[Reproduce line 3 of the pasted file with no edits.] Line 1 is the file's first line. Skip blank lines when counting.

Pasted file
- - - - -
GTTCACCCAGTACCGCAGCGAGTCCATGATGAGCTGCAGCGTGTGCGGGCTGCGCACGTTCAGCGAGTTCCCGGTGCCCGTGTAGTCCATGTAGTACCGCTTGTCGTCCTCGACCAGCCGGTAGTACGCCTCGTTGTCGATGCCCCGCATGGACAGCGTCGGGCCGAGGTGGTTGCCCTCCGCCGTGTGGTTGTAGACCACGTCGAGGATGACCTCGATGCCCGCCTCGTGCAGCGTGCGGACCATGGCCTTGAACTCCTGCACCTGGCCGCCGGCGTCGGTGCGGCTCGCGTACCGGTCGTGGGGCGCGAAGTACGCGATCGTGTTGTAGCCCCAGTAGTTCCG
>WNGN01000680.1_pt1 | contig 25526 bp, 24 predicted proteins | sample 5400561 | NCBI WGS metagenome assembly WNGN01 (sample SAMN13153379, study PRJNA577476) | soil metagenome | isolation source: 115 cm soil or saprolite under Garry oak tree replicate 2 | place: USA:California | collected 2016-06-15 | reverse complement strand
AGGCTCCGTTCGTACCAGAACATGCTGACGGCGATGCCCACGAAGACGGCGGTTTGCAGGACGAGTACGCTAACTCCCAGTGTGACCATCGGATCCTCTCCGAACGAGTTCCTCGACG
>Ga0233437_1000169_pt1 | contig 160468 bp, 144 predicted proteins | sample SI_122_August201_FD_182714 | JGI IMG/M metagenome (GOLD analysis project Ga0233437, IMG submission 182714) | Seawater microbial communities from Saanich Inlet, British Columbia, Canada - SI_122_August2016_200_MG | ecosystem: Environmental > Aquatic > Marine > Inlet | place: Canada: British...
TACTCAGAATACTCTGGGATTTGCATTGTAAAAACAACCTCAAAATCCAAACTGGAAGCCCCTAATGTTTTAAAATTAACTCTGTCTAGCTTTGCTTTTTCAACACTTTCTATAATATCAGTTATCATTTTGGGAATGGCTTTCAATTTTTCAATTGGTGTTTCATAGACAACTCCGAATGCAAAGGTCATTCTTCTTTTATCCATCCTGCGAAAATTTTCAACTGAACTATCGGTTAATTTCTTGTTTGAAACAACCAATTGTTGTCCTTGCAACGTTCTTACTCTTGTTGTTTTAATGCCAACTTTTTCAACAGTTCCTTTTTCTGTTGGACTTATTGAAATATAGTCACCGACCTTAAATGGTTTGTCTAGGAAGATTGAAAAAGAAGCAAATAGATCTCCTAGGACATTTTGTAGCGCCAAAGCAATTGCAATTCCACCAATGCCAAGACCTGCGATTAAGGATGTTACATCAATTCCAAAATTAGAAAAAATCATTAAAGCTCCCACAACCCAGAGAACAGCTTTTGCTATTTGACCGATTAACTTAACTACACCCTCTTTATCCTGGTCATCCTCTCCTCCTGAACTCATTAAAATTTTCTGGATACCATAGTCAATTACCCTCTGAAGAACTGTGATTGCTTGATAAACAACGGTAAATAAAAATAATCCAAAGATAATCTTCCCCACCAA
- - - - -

AGGCTCCGTTCGTACCAGAACATGCTGACGGCGATGCCCACGAAGACGGCGGTTTGCAGGACGAGTACGCTAACTCCCAGTGTGACCATCGGATCCTCTCCGAACGAGTTCCTCGACG